Children of Elizabeth Brooks (1747/1750 – 1816) and Husband George Rice (abt. 1743 – 1792): Mary Rice (1776/1778 – abt. 1825) and Husband Joshua Wilson (1769 – 1823) (2)

The Wilsons Move from Lexington to Louisville, Kentucky

In January 1812, Joshua was licensed by the Jefferson County, Kentucky court of ordinary to keep a tavern at his house in Louisville.[3] Joshua appears on the 1812 tax list in Jefferson County taxed for 18,514 acres of land in various places in Kentucky, 15,514 of which acres belonged to the estate of his deceased father-in-law George Rice, according to the tax list.[4] The Wilson notes in the Frederick Porter Griffin Center for Local History and Genealogy at Corydon, Indiana, cited in the last posting, compute the land for which Joshua is taxed in 1812 in Jefferson County as 28,514 acres, and Jobson computes the acreage as 6,300 acres, but unless I’m mistaken, the tracts listed add up to 18,514 acres.[5]Joshua was also taxed for eleven enslaved persons, three horses, and a billiard table in 1812.

Jefferson County, Kentucky, Tax List 1812, p. 56

As we saw in a previous posting, not long after Joshua and Mary made their move from Lexington to Louisville, on 25 March 1812, Mary’s sister Ruth Roach published an ad that appeared in the Kentucky Gazetton 26 May 1812 in which she advertised for sale her share of 10,000 acres lying on the Ohio River at the mouth of the Big Sandy River.[6] The ad noted that Ruth had acquired the 555½  acres she wanted to sell as an heir of George Rice. It states that interested parties could inquire of Richard Roach (Ruth’s son) at Postlethwaite’s Inn in Lexington or of her at Bardstown. This seems to me to suggest Ruth’s son Richard was either working or lodging (or both) at Postlethwaite’s Inn at this point.

Jefferson County, Kentucky, 1813 tax list, p. 51

In 1813, Joshua was again licensed by Jefferson County court to keep a tavern at his house in Louisville.[7] In the same year, he also appears again on the tax list in Jefferson County taxed for 18,514 acres in Mason, Nelson, Greenup, Green, and Logan Counties, Kentucky, with most of the land belonging to the estate of George Rice.[8] He is taxed for 11 enslaved persons and three horses, and his town lot is valued at $1,200.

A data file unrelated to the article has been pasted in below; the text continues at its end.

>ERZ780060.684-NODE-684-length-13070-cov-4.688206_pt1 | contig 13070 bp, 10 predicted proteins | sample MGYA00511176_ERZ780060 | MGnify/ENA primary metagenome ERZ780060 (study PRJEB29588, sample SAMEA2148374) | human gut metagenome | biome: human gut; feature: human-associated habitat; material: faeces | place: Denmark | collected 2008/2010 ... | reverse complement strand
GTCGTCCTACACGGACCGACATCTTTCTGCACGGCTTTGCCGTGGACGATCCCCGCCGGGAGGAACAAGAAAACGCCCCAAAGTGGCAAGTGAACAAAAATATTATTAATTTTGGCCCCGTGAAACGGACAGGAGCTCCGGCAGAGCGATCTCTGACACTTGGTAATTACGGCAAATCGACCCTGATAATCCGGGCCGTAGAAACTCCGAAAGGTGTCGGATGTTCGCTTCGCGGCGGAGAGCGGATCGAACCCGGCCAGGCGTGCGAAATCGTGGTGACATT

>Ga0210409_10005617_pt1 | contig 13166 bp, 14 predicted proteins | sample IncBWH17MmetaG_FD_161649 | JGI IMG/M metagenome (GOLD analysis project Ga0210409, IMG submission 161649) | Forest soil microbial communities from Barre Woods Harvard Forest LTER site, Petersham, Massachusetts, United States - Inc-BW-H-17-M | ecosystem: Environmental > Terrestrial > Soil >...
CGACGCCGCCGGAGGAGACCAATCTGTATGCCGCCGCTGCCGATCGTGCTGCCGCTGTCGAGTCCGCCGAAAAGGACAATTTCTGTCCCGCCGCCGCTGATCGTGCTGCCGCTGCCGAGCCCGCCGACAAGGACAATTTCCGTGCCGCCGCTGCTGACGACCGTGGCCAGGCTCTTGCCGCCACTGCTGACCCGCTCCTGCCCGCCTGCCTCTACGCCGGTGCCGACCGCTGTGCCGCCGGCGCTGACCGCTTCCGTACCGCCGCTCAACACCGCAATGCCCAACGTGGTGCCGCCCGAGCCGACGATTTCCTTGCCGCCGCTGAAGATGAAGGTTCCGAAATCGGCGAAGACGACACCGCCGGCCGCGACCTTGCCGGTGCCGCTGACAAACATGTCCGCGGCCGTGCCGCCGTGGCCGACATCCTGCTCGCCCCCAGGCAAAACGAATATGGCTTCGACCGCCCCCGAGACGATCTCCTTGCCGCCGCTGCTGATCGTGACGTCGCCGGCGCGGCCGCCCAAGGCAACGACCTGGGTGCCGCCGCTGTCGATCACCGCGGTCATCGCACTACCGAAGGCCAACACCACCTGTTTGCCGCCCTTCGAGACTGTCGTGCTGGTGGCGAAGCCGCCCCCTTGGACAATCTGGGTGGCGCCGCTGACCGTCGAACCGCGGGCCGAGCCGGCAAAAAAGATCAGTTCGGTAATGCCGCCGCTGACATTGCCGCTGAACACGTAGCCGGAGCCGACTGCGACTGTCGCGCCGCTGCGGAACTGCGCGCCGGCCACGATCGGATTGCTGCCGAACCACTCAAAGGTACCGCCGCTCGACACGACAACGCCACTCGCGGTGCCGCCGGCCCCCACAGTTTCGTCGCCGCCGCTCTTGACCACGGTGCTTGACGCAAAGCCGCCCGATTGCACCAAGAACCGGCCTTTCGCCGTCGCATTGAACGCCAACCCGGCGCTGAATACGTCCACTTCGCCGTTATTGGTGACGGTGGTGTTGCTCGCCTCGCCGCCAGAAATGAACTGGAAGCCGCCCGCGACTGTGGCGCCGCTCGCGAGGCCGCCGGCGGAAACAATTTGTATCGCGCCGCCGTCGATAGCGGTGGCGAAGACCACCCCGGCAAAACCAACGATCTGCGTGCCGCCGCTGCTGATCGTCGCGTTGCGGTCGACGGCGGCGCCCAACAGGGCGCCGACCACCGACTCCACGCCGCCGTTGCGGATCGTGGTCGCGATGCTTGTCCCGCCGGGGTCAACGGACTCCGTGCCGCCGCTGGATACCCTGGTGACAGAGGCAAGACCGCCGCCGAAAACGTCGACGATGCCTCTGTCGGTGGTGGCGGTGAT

On 3 May 1813, Joshua Wilson of Louisville, Kentucky, bought from John Calhoun of Chambersburg, Franklin County, Pennsylvania, lot #7 in Louisville, with its appurtenances.[9] Calhoun’s son John Calhoun acknowledged the deed on the same day in Louisville and it was recorded.

On 25 August 1813, John Burruss, John Lewis, John P. and Jane Tunstall, Henry W. and Jane Meriwether, and Mary and Sally Meriwether, infants under guardianship of John Burruss, along with Nicholas Meriwether, deeded to Ruth Roach, Mary Wilson, Elizabeth McCormick, John McCormick, George Rice, and Rebecca Rice, heirs of George Rice, a lot in Louisville in conformity with a ruling in Nelson County, Kentucky, circuit court in 1811.[10] The number of the lot is difficult to read — six, I think (see the 1815 deed of Jehu Rice to Joshua Wilson below). Written into the deed above the name of John Lewis and wife in the list of grantors is “Robert Pollard and wife Martha.” That couple is then mentioned again throughout the deed, leading me to think that John Lewis had died and his widow Martha remarried to Robert Pollard. The deed was recorded 3 July 1816 after it had been acknowledged on several different dates by its signatories.

Bond of Abijah Bayless for marriage to Frances Rice Wilson, in Jefferson County, Kentucky, Marriage Bonds and Licenses 1810-1814; a digital image is at FamilySearch in its collection Kentucky County Marriages, 1794-1954
Jefferson County, Kentucky, Marriage Bk. 1, p. 77

On 21 September 1813 in Louisville, Joshua and Mary Wilson’s daughter Frances Rice Wilson married Abijah, son of Elias Bayless (1760-1834). Both the listing of the marriage in the county marriage book and a bond Abijah Bayless gave on 21 September for the marriage state that Fanny R. Wilson was the daughter of Joshua Wilson.[11]

After Abijah Bayless married Joshua’s daughter Frances, Joshua and Abijah created the firm of Wilson & Bayless, and, on 4 January 1814, the firm bought from Cuthbert and Nancy Bullitt and Thomas and Diana M. Bullitt, all of Louisville, lots #3 and #5 in Louisville, two choice tracts next to the Ohio River, and built a dwelling, stable, and storehouse on the lots.[12]

On 12 July 1815, Jehu Rice of Jefferson County, Virginia, son of Mary Rice Wilson’s sister Elizabeth, sold to Joshua Wilson of Louisville his sixth share of lots #133 and #6 in Louisville, which Capt. George Rice had purchased from Meriwether.[13] The deed states that John’s mother Elizabeth Rice was an heir of Capt. George Rice, and the property had descended to John through his “unkle Edward [sic — Edmund is correct, not Edward].” Jehu signed the deed and acknowledged it at Winchester, Virginia, on 20 July 1815 and it was recorded on 5 September.